(Adds conference call, analyst comment, updates stock price)
By Susan Taylor and Nicole Mordant
TORONTO/VANCOUVER, Feb 15 (Reuters) - Canadian miner Teck Resources Ltd reported a better-than-expected quarterly profit on Wednesday, lifted by a surge in the price of coal for steelmaking, but weaker demand at the start of the year spooked investors, sending its shares lower.
Teck, North America’s largest producer of steelmaking - or coking - coal, said that inquiries from buyers had picked up recently and that it expects sales to be weighted toward the second half of this quarter after a slow start.
“I actually feel much better today than I did three weeks ago,” Teck Chief Executive Donald Lindsay said on a conference call.
Teck blamed the weaker start on customers drawing down coal inventories following a fourth-quarter buying binge, sparked by global supply worries that were ultimately unfounded. The Lunar New Year holidays also crimped demand in Asia.
Shares of the Vancouver-based company, which also mines copper, gold and silver, were down 9 percent at C$29.70 in mid-afternoon trading. It was the best-performing stock on the Toronto Stock Exchange in 2016.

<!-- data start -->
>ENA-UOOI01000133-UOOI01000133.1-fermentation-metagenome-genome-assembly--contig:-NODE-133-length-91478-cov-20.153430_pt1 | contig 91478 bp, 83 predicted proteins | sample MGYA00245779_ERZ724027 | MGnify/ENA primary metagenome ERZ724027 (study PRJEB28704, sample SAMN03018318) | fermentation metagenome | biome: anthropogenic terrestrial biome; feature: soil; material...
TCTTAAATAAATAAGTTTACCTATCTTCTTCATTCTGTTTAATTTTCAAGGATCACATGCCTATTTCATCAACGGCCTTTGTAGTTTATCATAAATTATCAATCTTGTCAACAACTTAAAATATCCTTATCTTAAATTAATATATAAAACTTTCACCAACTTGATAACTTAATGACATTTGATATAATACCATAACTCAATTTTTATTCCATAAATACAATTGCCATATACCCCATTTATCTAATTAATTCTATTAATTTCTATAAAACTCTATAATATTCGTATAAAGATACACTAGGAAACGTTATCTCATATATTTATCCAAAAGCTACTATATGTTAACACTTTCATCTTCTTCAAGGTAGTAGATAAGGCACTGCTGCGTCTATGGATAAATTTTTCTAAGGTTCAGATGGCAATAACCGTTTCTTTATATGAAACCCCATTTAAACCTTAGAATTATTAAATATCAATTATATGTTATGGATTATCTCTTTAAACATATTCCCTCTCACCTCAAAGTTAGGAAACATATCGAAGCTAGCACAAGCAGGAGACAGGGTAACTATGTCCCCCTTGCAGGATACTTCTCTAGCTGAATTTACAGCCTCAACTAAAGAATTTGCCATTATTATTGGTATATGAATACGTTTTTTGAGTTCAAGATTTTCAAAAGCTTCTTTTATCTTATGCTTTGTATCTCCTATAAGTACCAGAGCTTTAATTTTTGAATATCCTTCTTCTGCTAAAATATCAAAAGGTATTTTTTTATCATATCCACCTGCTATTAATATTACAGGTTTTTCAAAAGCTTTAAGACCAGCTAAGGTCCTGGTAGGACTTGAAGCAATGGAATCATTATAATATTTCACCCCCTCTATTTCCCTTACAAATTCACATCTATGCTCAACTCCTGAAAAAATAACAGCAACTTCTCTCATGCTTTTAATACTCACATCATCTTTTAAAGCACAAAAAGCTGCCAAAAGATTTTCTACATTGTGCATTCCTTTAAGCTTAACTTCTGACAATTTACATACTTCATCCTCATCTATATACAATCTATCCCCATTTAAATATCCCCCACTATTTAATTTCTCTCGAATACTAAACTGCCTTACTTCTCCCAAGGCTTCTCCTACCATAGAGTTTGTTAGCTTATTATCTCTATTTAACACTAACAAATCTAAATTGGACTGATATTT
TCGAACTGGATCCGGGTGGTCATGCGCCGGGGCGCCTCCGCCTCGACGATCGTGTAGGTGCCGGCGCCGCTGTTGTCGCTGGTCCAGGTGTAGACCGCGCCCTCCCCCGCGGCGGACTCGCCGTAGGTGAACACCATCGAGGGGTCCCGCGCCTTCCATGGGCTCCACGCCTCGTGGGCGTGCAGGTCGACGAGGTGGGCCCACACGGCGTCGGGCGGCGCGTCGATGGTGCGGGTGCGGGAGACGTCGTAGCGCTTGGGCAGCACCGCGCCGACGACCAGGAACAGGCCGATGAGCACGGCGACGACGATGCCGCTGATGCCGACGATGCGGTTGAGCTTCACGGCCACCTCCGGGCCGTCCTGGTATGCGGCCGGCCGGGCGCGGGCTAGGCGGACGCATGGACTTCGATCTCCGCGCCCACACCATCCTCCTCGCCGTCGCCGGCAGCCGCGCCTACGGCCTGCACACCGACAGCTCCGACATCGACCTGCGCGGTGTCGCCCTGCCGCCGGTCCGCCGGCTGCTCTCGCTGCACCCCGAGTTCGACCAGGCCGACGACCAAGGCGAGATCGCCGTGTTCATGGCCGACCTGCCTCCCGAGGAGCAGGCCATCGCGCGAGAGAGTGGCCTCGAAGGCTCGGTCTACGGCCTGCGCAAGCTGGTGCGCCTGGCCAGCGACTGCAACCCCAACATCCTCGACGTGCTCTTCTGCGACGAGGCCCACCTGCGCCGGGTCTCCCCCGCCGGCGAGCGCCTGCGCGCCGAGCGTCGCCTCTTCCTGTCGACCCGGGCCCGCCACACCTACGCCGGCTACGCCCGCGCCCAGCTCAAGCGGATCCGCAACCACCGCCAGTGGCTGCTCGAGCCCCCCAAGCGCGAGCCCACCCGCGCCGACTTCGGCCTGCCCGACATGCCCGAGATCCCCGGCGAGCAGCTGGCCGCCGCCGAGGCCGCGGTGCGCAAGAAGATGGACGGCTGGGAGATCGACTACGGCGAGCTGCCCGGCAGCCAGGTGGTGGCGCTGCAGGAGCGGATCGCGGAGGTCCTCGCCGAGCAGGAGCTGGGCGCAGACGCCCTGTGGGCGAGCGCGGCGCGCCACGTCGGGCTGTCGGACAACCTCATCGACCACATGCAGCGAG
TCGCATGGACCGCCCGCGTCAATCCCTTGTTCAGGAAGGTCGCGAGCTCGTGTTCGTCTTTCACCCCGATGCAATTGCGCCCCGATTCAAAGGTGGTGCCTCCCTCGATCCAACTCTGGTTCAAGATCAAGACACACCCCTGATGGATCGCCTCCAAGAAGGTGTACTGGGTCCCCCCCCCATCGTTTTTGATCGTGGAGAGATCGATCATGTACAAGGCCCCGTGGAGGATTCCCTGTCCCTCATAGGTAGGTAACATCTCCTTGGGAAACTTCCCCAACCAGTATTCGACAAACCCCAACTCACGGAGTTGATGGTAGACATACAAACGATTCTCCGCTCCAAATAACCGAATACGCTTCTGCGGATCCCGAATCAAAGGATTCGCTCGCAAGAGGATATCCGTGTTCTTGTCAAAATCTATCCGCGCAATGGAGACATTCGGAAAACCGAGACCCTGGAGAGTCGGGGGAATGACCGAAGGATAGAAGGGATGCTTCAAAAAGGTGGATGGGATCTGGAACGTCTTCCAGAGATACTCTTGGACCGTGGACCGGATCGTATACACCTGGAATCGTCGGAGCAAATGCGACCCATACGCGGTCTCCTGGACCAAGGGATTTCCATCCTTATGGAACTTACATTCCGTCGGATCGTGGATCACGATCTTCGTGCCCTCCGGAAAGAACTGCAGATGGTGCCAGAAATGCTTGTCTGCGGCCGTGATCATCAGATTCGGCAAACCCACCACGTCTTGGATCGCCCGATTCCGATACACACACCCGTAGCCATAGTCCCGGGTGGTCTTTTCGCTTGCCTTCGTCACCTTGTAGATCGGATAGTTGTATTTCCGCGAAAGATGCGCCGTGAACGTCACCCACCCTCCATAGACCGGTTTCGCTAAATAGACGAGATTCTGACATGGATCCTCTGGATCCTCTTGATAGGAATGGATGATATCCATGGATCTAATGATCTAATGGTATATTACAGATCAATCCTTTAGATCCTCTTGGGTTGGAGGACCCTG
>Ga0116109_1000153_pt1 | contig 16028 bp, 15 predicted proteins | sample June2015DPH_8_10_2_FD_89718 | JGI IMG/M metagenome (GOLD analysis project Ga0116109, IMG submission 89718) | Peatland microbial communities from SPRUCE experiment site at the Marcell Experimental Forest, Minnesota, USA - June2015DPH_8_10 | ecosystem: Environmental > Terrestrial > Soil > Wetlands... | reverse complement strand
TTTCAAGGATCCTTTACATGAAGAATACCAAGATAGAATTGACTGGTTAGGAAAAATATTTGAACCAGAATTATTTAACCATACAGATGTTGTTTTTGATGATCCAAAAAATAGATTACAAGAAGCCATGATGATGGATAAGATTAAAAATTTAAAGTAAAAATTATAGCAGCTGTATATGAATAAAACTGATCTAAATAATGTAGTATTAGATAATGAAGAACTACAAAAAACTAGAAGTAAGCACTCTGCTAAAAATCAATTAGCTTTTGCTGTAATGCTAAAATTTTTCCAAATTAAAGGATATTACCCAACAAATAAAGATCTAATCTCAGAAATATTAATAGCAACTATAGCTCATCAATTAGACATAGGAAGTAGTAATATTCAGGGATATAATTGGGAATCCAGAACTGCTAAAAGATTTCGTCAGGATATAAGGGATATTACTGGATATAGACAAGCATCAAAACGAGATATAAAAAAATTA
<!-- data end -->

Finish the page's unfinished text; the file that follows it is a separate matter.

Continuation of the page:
Teck has reached agreements with the majority of its coal customers for the first quarter, based on a quarterly benchmark price of $285 per tonne.
But since that benchmark was set in early December, spot prices have plunged to about $155 per tonne. Teck expects an average realized price this quarter of about 70 percent to 75 percent of the $285-per-tonne benchmark.
Teck forecast first-quarter steelmaking coal sales of approximately 6 million tonnes, down from 7.3 million tonnes last quarter.
But Lindsay said the miner’s top priority was reducing debt, and it was aiming to get debt levels, possibly this year, below $5 billion from $6.1 billion at the end of 2016.
A surge in coal prices last year from below $80 a tonne to above $300 had raised expectations of mine restarts. Real Foley, Teck’s coal marketing vice president, said less than 15 million tonnes of coking coal had come online globally and that there had been no restarts since last October.
The company forecast 2017 steelmaking coal production of 27 million to 28 million tonnes, but said output may be adjusted depending on demand.
Teck, the world’s second-biggest exporter of seaborne coking coal, reported an adjusted profit of C$1.61 per share in the three months to the end of December, ahead of analysts’ consensus estimate of C$1.56. (Reporting by Susan Taylor in Toronto, Nicole Mordant in Vancouver and Vishaka George and Vishal Sridhar in Bengaluru; editing by Sunil Nair, Paul Simao and G Crosse)